‘We must build a global social system’ – Bill Clinton

Nayan Chanda, editor of YaleGlobal Online, interviewed former US President William J. Clinton on October 31, 2003. The full text of the interview is presented here.

'We must build a global social system' – Bill Clinton

In an interview, former US President Bill Clinton offers ideas for the Middle East and other issues
Wednesday, November 19, 2003

Nayan Chanda: You once likened globalization to weather. Why are a lot of people now angry about globalization?

Bill Clinton: Lot of bad weather. First of all, the system is not working for about half the people on earth. There are lots of reasons for that. While the last twenty years have lifted lots of people out of poverty than ever before, there are more people because all the population growth in the world is in poor countries. The second problem is that globalization will not work in the end unless it spurs more internal economic growth, unrelated to trade in poor countries. In Japan's heyday as a trading power in the eighties over eighty percent of its GDP was internally generated. In Germany's heyday – Germany was the most trade-dependent rich country in the 20th century – two-thirds of its GDP was internally generated. In America's heyday of trade in the nineties almost ninety percent of our GDP was internally generated. The first thing we need is to build systems for the developing countries that enable them to do a better job of building sustainable economies within their borders. Then they can take maximum advantage of trade and investment. Second, we have to recognize that we cannot have a global economic system without building a global social system.

That's why we need to have more labor and environmental provisions in the trade agreements, in my opinion. That's why we need to get rid of child labor and put children in school. That's why we need to have a developmental agenda that includes much higher levels of aid and debt relief and other efforts to support the developing world. Until we do those things it is going to be very difficult to sustain support in the developing world for globalization. There is also a lot of opposition to globalization in the advanced world, in countries where the social safety net is not strong, in countries where people lose their job because of trade and they are not immediately retrained and set up for something else. Basically, what happens is that information technology changes, predictably, have outpaced internal development in poor countries and the development of global social systems to follow the economic system. But you see it moving now, you see it moving in the global fund for HIV-AIDS, TB, and malaria, and the work of the Gates Foundation, and the fact that even Christian evangelicals of America support spending more money on AIDS. It is moving in the right direction, but we have got a good ways to go.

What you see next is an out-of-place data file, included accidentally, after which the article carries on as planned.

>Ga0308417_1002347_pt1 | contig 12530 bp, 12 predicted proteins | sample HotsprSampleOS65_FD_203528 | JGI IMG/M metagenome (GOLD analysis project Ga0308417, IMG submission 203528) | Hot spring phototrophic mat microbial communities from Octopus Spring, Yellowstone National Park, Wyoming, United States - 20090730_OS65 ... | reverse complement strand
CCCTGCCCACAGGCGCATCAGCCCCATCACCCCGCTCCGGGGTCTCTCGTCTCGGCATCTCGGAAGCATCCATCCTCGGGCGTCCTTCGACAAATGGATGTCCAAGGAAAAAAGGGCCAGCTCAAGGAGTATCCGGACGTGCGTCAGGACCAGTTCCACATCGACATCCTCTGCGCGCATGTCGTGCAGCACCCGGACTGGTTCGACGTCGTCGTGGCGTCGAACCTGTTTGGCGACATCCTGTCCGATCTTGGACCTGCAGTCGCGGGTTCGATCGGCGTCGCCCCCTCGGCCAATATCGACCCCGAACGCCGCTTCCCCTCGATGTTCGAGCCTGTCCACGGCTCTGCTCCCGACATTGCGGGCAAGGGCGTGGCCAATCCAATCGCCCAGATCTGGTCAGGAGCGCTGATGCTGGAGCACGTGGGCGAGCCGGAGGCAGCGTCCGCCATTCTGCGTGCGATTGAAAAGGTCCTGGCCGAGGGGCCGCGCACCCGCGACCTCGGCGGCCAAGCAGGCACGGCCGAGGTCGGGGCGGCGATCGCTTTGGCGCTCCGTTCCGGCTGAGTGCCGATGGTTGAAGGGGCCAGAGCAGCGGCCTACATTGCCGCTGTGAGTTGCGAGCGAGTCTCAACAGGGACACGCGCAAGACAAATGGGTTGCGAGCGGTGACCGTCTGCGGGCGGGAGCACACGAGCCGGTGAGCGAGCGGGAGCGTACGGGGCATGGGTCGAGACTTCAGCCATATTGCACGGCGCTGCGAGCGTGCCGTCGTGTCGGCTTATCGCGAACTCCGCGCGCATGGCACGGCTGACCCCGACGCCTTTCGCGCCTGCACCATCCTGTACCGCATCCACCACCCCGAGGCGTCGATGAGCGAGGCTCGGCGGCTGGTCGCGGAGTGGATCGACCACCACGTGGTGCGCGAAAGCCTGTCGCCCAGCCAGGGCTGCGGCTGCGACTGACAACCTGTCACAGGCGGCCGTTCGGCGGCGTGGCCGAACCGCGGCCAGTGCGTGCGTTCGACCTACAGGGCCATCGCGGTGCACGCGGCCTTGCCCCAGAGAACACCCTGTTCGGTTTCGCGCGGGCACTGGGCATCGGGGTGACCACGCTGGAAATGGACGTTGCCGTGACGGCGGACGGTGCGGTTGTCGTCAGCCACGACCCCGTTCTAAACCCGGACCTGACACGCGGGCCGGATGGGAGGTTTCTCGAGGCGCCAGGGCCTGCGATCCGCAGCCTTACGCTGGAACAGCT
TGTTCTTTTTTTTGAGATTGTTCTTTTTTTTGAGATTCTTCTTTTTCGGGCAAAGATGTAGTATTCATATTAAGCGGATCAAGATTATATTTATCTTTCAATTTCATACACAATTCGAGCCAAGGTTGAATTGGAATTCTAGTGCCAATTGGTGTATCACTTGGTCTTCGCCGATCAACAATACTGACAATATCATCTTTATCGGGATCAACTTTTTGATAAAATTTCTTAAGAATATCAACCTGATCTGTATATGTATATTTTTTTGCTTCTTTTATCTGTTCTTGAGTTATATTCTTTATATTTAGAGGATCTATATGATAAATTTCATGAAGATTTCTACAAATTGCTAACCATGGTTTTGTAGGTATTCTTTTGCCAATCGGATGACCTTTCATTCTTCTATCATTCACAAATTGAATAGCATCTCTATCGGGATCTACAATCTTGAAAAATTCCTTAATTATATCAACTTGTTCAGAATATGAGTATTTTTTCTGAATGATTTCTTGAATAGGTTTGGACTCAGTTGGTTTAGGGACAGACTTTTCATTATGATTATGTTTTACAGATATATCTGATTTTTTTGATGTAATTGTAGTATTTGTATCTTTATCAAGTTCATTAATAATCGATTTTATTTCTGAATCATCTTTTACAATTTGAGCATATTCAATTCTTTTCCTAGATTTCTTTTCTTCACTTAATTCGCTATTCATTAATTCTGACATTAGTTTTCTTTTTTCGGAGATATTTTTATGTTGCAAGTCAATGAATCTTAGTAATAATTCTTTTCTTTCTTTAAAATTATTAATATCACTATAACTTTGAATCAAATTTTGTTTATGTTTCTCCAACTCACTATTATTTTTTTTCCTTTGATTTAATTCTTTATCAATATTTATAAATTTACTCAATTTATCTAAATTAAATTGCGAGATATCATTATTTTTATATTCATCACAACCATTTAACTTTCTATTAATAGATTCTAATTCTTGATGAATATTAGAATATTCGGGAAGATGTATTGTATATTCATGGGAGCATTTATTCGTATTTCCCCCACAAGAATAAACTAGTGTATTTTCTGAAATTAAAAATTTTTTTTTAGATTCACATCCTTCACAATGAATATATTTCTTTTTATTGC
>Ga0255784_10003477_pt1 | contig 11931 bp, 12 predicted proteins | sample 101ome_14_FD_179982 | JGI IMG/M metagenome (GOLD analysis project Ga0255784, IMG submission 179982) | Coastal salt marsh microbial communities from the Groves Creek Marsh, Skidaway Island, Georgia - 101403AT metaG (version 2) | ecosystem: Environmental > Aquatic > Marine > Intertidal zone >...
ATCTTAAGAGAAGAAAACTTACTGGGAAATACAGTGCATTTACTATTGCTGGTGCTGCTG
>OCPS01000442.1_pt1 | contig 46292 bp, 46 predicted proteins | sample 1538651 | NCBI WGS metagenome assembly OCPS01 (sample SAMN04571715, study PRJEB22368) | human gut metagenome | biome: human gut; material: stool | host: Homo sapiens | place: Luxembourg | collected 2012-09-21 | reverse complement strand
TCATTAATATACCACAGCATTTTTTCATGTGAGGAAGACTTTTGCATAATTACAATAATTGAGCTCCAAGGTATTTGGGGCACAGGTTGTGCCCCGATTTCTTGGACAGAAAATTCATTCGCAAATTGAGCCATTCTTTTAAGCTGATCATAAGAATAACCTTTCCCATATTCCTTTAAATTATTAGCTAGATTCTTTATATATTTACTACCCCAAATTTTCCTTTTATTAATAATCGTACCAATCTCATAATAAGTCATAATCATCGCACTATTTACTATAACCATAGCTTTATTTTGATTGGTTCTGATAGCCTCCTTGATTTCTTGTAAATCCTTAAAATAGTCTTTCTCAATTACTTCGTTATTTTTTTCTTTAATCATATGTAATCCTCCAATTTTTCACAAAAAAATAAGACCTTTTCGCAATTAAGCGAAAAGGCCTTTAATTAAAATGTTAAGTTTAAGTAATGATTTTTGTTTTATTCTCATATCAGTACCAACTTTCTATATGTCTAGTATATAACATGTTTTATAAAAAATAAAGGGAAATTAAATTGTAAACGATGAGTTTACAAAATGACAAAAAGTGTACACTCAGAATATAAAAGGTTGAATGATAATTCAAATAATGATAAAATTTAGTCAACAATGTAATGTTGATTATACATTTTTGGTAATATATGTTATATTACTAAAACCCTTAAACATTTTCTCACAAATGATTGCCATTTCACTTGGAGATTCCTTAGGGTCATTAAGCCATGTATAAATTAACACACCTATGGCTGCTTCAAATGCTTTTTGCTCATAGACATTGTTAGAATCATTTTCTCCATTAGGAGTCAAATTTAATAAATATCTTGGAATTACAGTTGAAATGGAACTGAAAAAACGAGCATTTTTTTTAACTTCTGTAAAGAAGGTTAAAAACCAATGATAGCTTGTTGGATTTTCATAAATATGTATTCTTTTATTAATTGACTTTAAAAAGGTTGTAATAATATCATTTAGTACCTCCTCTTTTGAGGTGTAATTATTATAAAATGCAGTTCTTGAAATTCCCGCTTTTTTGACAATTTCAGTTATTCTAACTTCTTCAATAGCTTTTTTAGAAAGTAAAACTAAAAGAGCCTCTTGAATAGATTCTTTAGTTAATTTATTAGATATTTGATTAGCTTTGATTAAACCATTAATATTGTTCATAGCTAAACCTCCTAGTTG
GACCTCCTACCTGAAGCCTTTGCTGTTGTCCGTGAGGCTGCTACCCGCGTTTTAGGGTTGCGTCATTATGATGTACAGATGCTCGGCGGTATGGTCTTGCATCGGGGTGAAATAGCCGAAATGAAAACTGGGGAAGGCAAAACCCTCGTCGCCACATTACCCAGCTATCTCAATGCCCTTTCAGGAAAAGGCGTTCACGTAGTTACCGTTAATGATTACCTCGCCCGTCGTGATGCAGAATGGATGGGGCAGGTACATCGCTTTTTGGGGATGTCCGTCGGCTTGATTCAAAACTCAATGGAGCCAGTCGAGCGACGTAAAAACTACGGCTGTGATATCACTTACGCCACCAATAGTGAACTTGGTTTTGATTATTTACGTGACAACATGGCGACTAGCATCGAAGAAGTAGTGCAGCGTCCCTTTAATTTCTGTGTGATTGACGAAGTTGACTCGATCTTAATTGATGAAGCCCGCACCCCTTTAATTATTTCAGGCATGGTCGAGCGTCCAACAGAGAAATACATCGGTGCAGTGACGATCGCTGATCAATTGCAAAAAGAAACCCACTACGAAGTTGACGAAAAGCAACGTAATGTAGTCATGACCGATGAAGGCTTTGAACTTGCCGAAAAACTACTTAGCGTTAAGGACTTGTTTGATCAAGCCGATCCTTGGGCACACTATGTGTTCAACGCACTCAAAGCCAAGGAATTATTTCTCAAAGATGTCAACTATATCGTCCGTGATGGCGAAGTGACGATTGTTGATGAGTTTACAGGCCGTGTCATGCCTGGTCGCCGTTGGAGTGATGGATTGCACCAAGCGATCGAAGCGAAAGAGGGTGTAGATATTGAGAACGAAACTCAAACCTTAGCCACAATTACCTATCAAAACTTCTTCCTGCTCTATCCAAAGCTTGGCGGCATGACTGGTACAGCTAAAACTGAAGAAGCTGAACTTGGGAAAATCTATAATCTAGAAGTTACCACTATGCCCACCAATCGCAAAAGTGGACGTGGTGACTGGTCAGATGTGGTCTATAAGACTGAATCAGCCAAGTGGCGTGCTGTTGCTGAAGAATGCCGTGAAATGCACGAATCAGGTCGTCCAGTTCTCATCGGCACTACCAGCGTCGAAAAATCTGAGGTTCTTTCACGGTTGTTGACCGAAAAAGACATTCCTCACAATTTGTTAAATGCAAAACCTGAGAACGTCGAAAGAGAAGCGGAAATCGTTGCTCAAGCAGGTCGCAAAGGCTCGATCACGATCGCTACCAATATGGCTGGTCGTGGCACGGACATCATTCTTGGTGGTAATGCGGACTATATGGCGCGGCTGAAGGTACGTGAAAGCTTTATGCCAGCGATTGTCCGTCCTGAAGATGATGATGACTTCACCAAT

NC: You have pulled off a coup by doing a deal to reduce the price of drugs for HIV-AIDS. How did you do that?

BC: Well, we just started working at it. Ira Magaziner, who runs the AIDS project for me and did health care and information technology for me in the White House, has for the last thirty years or so had a business consulting firm. His specialty in the tough years in the eighties was going in to firms all over the world breaking down their processes to figuring out how they could cut cost and increase productivity. He enlisted a lot of retired business executives, and we went to these companies and asked them if we could work with them to cut costs. If we could increase their profit margin by cutting cost and increase their volume, then we asked them, "If those two things happen, would you cut the price?" That's essentially what happened. With the promise of higher volume and more productive manufacturing they can sell these drugs at $139 per person a year and still make money.

NC: What was the earlier price?

BC: There was one small bit of drugs being sold for $255 a year ..but most of the generic drugs in the world were selling for between $350 and $500 a year. For example in the Bahamas, when I went to work there we cut their cost from $3,500 a year down to $493. That's the more typical reduction. From $140 to $400 or $500 a year. It's going to make a huge difference.

NC: How are you going to fund the program?

BC: For one thing – no matter what the price is – if nobody is funding it, it won't matter. The numbers of people who are getting the medicine are so small it is disgraceful. In the countries where we are working, we are attempting to get wealthy countries to sponsor them. For example, Ireland and Canada working in Tanzania and Mozambique We are trying to get the Belgians to help, the Norwegians and Swedes to help. I hope the British, the French, and the Japanese and others will participate. We also have agreed to work with the World Health Organization, which has a very ambitious goal of adding 3 million more people to treatment in the next couple of years. The contracts that I have with all these companies includes the ability of our foundation to help buy these drugs for nations in which we are not working but where the World Health Organization and others, like the Global Fund, want to provide medicine.